I bought four huge boxes of books — most of which because she told me to and not because they looked like they’d be immediately useful. I didn’t care; I would have time to flip through them all later and decide for myself. I bought whatever she had left on the Victorian age, and various and sundry other ones about World Mysteries and Superstitions. She didn’t have anything left on costumes, but she unearthed a beautiful, huge stack of paper dolls that she swore would do just the trick in a pinch. And she made me an incredible deal. Too good of a deal. But as a poor little nobody fraud of an author, I was in no position to argue.

The books made it home and most of them stayed in their boxes for lack of shelf space. And then they got buried under other books, and other boxes. And then, after Miss Andre passed away, it was just too painful to think about going through them.

Fast forward to last summer and the Great Book Purge of 2007. I desperately needed a home office and something to distract me from my chronically absent fiancé. I have no idea how many hours I spent surrounded by piles and piles of books, making a maze from which I wasn’t entirely sure I could escape…even if I wanted to.

Eventually, I unearthed the Andre Norton boxes.

Now, I’m a practical woman. I certainly hope that I’ll be as lucky as Miss Anne and have another 50 great years. But even if I read every single moment of every single day until then, I doubt I’d be able to make it through the entirety of my current library. It’s just impossible. Literally, literarily, impossible. Some things just had to go.

But I couldn’t get rid of Miss Andre’s books. Not a one. It was still too painful. They still meant too much. I sat there with a book in my lap: Live Alone and Like It by Marjorie Hillis. I couldn’t remember if it was one Miss Andre had placed on my cart, or one I had picked out myself — undoubtedly the former. “Lee,” I said to myself, “you know you are never going to read this book. Sure, it’s vintage 1930’s, but you’re about to get married. You aren’t even going to live alone. Put it in the give away box. Now! Do it!”

But I couldn’t.
I just couldn’t.

I sat there for a very long time, my brain yelling orders and my body stubbornly, sentimentally refusing.

Fine. FINE. I was going to keep the book. But if I was going to keep the book, the least I could do was open it up and read some. I gingerly lifted the front cover. That’s when I saw the inscription.

“A talisman for Andre–
May it bring her what it brought me.


Most writers are introverts — it takes one to know one. And being one, you know what a small circle of true friends you have, and how that circle grows and matures right along with you. New friends become old friends sooner than you think. They are yours forever, if you want them to be.

There was only one person “Anne” could be. But I checked against my signed Dragonriders of Pern just to be sure.

My family does not use the word “talisman” lightly. I knew what it meant to be holding that book in my hands. I knew what it meant for that talisman to have made the journey it did — from Anne to Andre to Alethea. I knew what it took to be a strong, successful woman in this industry, what sharks swam these waters, and what sacrifices had to be made.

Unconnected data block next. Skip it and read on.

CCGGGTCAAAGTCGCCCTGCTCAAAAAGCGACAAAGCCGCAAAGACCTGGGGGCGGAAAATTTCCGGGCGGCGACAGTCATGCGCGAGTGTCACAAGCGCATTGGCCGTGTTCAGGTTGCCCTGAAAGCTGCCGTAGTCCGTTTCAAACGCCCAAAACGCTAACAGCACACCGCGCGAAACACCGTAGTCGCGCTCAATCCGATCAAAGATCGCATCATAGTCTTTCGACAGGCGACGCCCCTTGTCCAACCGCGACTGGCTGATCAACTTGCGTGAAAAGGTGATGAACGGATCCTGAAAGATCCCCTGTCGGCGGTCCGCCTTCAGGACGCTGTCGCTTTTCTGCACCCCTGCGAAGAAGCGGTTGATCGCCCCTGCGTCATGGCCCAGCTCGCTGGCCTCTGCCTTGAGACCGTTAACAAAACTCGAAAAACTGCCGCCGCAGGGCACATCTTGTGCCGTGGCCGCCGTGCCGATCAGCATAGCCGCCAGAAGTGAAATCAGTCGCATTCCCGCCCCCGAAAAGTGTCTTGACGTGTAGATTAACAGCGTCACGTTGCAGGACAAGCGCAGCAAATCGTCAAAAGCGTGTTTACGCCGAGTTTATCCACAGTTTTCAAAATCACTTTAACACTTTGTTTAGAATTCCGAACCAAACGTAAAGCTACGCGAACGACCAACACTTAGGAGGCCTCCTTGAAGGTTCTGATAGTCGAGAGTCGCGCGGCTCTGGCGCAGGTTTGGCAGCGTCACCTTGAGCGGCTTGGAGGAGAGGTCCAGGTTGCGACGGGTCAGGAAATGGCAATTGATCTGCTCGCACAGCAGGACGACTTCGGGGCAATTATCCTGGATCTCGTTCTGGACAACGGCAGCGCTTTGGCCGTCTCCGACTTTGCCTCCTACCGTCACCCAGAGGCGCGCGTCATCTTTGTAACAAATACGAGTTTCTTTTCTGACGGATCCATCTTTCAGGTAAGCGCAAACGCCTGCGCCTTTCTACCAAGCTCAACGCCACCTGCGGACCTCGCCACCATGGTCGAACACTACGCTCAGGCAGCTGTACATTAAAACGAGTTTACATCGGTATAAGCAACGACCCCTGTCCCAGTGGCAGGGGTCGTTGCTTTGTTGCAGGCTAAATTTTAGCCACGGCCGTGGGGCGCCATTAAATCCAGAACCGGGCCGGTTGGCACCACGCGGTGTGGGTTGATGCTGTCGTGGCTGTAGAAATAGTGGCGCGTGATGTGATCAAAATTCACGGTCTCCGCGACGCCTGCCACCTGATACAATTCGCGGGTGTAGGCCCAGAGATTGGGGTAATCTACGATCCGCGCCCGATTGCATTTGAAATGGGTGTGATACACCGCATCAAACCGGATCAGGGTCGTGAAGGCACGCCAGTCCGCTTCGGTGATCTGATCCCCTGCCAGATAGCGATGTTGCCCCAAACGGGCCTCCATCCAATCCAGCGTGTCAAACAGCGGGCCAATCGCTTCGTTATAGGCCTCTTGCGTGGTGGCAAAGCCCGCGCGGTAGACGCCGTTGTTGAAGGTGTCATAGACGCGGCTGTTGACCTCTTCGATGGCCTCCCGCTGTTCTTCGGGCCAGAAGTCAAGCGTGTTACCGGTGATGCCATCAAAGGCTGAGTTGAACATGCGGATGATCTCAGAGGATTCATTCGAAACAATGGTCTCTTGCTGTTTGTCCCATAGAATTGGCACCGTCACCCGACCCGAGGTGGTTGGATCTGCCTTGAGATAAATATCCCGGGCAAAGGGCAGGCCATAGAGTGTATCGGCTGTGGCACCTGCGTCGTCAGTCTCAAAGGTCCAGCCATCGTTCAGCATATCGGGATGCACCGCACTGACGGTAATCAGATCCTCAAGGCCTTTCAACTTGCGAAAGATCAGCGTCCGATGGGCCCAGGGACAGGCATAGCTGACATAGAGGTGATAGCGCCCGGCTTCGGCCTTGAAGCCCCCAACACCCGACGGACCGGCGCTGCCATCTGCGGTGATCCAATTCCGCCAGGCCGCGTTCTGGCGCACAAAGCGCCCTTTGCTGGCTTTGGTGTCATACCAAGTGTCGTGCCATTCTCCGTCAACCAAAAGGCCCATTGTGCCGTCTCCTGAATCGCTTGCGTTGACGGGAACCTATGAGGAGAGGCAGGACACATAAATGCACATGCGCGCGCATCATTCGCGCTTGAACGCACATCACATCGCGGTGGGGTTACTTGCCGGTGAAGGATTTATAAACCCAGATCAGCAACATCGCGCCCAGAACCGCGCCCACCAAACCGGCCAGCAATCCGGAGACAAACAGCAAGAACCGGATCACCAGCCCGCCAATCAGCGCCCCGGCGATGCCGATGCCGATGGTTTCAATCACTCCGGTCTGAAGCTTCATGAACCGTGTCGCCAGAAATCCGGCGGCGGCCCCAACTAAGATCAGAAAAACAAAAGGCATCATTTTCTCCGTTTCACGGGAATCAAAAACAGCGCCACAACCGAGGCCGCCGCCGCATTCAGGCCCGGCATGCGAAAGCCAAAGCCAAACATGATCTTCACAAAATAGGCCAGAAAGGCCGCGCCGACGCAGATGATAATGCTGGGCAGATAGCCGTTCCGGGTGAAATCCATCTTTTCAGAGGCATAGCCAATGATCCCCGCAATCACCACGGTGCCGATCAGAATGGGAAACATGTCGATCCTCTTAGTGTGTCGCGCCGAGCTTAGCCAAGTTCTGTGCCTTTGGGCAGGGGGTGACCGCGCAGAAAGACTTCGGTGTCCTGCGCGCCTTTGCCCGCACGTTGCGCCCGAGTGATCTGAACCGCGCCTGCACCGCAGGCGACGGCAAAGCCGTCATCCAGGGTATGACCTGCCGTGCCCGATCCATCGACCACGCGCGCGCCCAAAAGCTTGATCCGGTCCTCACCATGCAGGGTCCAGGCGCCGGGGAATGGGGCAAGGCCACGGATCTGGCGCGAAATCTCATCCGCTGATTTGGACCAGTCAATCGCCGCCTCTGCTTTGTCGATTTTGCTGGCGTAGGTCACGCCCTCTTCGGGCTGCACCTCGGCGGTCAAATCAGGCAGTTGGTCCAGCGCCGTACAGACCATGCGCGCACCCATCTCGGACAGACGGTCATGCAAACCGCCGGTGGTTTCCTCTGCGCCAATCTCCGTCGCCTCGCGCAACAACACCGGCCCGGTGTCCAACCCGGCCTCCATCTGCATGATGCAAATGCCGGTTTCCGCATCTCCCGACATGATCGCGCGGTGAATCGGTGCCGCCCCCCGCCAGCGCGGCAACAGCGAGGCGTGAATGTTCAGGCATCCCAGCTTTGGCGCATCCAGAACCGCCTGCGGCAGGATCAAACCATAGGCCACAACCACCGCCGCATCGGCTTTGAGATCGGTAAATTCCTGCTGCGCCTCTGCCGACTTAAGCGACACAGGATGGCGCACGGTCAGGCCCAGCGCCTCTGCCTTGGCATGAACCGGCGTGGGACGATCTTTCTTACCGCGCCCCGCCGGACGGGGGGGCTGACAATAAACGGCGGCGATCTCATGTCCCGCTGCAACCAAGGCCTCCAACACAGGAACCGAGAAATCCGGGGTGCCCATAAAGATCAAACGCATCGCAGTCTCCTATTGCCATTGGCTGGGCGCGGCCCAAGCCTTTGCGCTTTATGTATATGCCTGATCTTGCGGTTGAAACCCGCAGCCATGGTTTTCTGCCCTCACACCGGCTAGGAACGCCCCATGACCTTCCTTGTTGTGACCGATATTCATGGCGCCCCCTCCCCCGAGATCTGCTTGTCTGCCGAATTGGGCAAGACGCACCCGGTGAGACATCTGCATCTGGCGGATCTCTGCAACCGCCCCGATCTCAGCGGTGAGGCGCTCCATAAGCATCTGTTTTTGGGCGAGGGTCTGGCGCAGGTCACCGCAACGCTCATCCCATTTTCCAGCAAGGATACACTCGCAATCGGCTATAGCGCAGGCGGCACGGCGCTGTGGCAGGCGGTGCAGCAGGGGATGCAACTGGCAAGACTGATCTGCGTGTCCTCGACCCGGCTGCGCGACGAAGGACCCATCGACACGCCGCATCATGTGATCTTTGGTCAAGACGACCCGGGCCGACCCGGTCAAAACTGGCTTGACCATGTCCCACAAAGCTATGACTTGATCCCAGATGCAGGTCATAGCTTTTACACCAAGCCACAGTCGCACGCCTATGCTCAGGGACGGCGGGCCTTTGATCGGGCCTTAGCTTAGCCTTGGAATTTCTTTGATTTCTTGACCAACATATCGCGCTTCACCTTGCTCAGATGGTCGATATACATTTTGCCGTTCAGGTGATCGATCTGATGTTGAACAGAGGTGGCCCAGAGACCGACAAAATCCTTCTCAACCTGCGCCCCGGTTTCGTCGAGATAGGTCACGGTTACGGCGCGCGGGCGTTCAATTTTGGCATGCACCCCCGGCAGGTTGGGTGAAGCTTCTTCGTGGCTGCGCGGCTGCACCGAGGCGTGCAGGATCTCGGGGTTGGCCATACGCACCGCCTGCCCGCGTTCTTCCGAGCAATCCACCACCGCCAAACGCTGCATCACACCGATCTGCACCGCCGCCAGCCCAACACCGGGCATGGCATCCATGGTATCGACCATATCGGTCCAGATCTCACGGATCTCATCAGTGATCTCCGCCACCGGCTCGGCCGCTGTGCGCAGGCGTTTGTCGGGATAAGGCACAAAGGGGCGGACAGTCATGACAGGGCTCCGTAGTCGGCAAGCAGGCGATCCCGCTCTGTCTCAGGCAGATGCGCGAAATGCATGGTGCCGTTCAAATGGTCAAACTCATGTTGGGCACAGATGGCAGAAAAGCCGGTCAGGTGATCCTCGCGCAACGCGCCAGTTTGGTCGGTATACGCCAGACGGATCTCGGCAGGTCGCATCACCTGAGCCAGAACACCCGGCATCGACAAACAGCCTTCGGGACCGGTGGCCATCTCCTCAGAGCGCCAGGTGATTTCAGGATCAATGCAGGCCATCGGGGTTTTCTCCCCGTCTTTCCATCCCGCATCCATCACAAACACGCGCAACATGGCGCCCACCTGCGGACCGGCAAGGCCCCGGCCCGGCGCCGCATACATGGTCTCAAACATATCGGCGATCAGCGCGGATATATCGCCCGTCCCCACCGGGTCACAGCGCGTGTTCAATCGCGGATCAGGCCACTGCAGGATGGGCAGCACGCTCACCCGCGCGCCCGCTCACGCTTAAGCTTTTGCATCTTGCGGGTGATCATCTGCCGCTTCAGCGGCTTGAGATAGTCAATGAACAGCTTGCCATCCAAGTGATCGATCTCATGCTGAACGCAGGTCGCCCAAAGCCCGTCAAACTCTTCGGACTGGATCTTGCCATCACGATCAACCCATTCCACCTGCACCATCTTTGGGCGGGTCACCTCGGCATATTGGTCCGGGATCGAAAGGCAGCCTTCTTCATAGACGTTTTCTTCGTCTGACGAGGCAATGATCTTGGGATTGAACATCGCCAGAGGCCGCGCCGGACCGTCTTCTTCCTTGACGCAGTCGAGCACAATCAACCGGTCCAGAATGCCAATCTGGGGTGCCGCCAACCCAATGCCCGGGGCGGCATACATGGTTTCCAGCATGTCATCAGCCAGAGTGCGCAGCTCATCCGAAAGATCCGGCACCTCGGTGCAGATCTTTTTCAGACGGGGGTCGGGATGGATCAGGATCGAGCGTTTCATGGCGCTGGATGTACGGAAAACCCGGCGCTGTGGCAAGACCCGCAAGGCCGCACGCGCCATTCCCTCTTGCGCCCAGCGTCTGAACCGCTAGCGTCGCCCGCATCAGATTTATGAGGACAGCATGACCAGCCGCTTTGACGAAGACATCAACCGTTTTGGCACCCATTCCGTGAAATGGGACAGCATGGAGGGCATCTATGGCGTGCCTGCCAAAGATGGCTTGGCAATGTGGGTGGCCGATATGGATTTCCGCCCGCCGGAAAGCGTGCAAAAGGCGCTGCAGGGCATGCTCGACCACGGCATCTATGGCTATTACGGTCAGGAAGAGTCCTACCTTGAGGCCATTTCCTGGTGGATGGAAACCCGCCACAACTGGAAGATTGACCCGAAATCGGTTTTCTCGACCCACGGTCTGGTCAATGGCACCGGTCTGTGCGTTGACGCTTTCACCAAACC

I knew what it was like to live alone, and I didn‘t like it.
But I knew.
I knew he wasn’t coming back.

I read a good chunk of Live Alone and Like It, cross-legged on the carpet, surrounded by books. I kept having to remember that when Marjorie referred to the “nineties,” she meant the 1890s. My favorite line was from the chapter on liquor, and what every single woman should have in order to make the basic, most common drinks. “Only worse than a woman who puts marshmallows in her salad,” says Marjorie, “is the woman who messes around with fancy cocktails.”

After about an hour, I was consumed by the desire to share the knowledge my good fortune, my treasure, my talisman. I wanted my friends to experience this feeling of discovery and symbolic importance. I went directly to Codex and posted on the boards there. Everyone was excited and awed and happy for me. I called my mother, who laughed and said that Murphy and Miss Andre had sent me a sign, and that I should pay attention. I should remember that I was destined for great things…and I had better start acting like it.

The next day, Jenny added to the thread on Codex with a link to Publisher’s Lunch. It had just been announced that the rights to Marjorie Hillis’s classic Live Alone and Like It had been reacquired by Little Brown.

The very day after I found the book.
There’s coincidence, and there are signs.
Gotta say, I’m with Mom on this one.

Fast forward to yesterday. Nicole came by my office with a small pink galley in her hand. “You are going to love this book,” she said.

I took it from her, glanced at the title, and smiled. I had been living alone for almost a year now, and thanks to my family and friends I was finally, truly learning to love it. “I already have this,” I said. “Did I not tell you the story?”

Nicole sat down, because she knew it would be a good story. And it is a good story, a story about some very special women that deserves retelling on this very special day. I’m so glad she reminded me.

I’m sure it wasn’t a coincidence.

Happy birthday, Miss Anne.
Thank you.
For everything.

1 Comment | Tags: , , , ,